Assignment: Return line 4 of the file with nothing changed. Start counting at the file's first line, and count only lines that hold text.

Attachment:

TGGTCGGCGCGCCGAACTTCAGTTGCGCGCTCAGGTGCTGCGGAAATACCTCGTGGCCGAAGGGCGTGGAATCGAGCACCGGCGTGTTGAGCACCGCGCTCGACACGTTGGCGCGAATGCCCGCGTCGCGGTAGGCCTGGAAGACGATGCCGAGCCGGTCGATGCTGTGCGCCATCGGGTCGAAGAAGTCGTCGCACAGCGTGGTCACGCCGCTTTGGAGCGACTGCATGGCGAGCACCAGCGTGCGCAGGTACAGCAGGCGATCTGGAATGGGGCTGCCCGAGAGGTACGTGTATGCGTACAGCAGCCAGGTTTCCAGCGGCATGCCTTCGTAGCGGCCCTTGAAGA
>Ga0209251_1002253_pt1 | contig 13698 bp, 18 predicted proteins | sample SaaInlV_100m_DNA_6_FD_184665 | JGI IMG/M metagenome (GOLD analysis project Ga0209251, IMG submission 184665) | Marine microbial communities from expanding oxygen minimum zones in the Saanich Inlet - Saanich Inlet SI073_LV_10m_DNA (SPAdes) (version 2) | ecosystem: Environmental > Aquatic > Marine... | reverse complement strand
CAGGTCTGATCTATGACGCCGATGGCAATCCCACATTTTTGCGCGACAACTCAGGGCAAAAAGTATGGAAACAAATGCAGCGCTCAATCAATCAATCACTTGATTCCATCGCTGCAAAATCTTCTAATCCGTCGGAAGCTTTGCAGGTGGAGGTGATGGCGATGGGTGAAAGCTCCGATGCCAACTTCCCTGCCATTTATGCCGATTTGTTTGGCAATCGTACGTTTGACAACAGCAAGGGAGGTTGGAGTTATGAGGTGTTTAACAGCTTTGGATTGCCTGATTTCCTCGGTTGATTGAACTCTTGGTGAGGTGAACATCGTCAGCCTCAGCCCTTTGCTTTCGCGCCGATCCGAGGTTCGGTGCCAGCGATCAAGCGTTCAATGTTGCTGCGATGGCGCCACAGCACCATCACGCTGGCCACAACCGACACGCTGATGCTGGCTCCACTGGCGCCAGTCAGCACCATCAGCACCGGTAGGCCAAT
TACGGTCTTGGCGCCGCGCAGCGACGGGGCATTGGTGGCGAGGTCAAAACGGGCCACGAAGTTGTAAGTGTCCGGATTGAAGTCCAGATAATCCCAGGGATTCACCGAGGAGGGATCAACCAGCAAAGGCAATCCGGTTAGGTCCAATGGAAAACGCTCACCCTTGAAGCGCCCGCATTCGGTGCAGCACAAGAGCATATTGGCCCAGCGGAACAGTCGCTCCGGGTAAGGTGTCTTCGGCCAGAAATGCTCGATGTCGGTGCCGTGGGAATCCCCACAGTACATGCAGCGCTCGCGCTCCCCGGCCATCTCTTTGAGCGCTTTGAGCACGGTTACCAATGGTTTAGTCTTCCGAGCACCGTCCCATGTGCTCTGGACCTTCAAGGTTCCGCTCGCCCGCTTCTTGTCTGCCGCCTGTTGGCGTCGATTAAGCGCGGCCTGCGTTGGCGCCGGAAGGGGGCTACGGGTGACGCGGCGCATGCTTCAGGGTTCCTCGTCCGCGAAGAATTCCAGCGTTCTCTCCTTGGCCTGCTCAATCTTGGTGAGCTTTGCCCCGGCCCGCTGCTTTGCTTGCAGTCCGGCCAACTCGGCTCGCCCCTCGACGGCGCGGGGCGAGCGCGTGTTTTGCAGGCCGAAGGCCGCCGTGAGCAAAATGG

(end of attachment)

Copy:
TACGGTCTTGGCGCCGCGCAGCGACGGGGCATTGGTGGCGAGGTCAAAACGGGCCACGAAGTTGTAAGTGTCCGGATTGAAGTCCAGATAATCCCAGGGATTCACCGAGGAGGGATCAACCAGCAAAGGCAATCCGGTTAGGTCCAATGGAAAACGCTCACCCTTGAAGCGCCCGCATTCGGTGCAGCACAAGAGCATATTGGCCCAGCGGAACAGTCGCTCCGGGTAAGGTGTCTTCGGCCAGAAATGCTCGATGTCGGTGCCGTGGGAATCCCCACAGTACATGCAGCGCTCGCGCTCCCCGGCCATCTCTTTGAGCGCTTTGAGCACGGTTACCAATGGTTTAGTCTTCCGAGCACCGTCCCATGTGCTCTGGACCTTCAAGGTTCCGCTCGCCCGCTTCTTGTCTGCCGCCTGTTGGCGTCGATTAAGCGCGGCCTGCGTTGGCGCCGGAAGGGGGCTACGGGTGACGCGGCGCATGCTTCAGGGTTCCTCGTCCGCGAAGAATTCCAGCGTTCTCTCCTTGGCCTGCTCAATCTTGGTGAGCTTTGCCCCGGCCCGCTGCTTTGCTTGCAGTCCGGCCAACTCGGCTCGCCCCTCGACGGCGCGGGGCGAGCGCGTGTTTTGCAGGCCGAAGGCCGCCGTGAGCAAAATGG